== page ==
Beginning with the class of 2023, the requirements to graduate from high school in West Hartford will change to include additional credits and a mastery experience.
By Ronni Newton
The West Hartford Board of Education last week unanimously approved updated graduation requirements effective for the class of 2023, changes that are being made in accordance with state law.
In advance of the vote on Feb. 20, the graduation requirement changes were discussed in detail at the Board’s Feb. 5 meeting, with an overview presented by Assistant Superintendent for Curriculum, Instruction and Assessment Paul Vicinus and Director of Secondary Education Anne McKernan.
For the class of 2023 – this year’s eighth graders who will begin their freshman year in August – a total of 25 credits will be required, and there will be changes in the way those credits must be distributed. Currently, a total of 21.75 credits are required for graduation.
Students who are already in high school – next year’s sophomores, juniors, and seniors – will not be subject to the new requirements.
While the need to fulfill 3.75 additional units may sound onerous, about 80 percent of students at Conard and Hall already graduate with 25 or more credits, McKernan told the Board.
Currently only two units of science are required, and that will increase to three, Vicinus said, while the math requirement will remain at three units. Within the overall new requirement of nine “STEM” (science, technology, and mathematics) units, three can be chosen based on a student’s interests.
Under the overall classification of “Humanities,” where nine units will be required, students will still need to complete four units of English and three of Social Studies. Added to that is a requirement of one unit of a world language. While many colleges require prospective students to take world language, McKernan said it has not been a graduation requirement.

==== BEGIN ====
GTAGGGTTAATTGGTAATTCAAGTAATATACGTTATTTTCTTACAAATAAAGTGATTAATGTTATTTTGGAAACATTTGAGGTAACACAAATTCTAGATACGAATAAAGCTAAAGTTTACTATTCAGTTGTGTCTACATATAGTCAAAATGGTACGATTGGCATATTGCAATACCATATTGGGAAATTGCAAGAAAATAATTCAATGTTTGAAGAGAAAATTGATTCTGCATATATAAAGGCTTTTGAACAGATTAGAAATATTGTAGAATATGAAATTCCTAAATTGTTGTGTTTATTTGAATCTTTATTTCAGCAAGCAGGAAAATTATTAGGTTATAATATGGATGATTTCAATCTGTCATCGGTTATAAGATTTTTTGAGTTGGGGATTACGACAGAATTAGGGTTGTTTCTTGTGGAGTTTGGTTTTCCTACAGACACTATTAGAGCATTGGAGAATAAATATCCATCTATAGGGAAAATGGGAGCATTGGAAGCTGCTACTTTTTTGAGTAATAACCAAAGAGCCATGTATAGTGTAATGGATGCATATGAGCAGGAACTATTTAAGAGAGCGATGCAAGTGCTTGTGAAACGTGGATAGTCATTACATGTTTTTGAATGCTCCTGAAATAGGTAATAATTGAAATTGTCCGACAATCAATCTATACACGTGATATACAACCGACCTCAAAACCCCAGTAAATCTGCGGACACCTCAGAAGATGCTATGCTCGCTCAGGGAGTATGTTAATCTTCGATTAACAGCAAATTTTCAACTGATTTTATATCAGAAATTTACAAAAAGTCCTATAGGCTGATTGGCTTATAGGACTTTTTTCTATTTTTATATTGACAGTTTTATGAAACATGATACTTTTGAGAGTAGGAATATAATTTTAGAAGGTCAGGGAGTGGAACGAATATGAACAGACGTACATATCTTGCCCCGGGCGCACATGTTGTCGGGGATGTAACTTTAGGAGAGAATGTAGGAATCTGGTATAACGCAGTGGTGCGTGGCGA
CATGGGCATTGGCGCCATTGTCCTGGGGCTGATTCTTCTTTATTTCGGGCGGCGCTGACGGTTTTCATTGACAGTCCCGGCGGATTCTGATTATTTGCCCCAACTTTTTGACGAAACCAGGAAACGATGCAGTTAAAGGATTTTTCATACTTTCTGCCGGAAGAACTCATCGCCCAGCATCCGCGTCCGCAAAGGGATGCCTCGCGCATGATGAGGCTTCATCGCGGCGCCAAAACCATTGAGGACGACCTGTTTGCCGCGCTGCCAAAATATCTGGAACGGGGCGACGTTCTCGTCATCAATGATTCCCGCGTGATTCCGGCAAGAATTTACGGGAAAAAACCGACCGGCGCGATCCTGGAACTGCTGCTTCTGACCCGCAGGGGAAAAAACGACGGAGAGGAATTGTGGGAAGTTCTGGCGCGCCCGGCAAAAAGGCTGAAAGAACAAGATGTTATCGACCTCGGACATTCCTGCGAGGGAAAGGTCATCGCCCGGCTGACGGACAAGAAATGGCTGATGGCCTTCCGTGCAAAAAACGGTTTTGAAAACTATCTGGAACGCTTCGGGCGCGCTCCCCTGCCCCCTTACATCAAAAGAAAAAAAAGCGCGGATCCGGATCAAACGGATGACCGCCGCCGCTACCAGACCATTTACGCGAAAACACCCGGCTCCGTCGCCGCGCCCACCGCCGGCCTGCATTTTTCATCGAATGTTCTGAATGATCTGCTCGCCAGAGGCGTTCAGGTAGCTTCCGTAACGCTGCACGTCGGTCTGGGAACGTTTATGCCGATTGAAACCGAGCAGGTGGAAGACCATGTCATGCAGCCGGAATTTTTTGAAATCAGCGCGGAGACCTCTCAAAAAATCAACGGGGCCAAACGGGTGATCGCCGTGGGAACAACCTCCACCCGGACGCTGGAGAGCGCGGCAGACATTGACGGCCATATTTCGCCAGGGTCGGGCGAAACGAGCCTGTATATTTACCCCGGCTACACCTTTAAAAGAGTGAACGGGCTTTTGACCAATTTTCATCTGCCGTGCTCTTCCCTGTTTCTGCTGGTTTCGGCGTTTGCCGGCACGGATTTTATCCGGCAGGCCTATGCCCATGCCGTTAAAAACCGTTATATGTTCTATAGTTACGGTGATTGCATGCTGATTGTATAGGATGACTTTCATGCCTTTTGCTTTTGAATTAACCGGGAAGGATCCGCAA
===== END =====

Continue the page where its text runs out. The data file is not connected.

Students previously have had the opportunity to take one unit of arts or technology, but now 0.5 units of arts will be specifically required within the nine Humanities courses.
One of the changes which will have the most impact is the requirement for a full unit of health, which Vicinus said “will change our delivery model.” Currently, only 0.25 units of health is required – and historically many West Hartford high school students choose to satisfy that requirement by taking a seven-day class during the summer before their sophomore year which provides them more study hall time as upperclassmen.
Because of the need for two full units of either health or physical education – one of which must be in health – once the class of 2023 and subsequent classes reach their junior and senior year, they will still need to take health or physical education each semester instead. Currently, a total of 1.75 units of physical education and health is required.
Health education will be expanded to cover more topics – with a focus on wellness for freshmen and sophomores. Vicinus said that for juniors and seniors, there will be a greater variety of health and physical education electives, like nutrition and individual fitness planning.
Summer school may still provide an alternative. “We are still considering how best to offer health in summer school,” McKernan said Monday.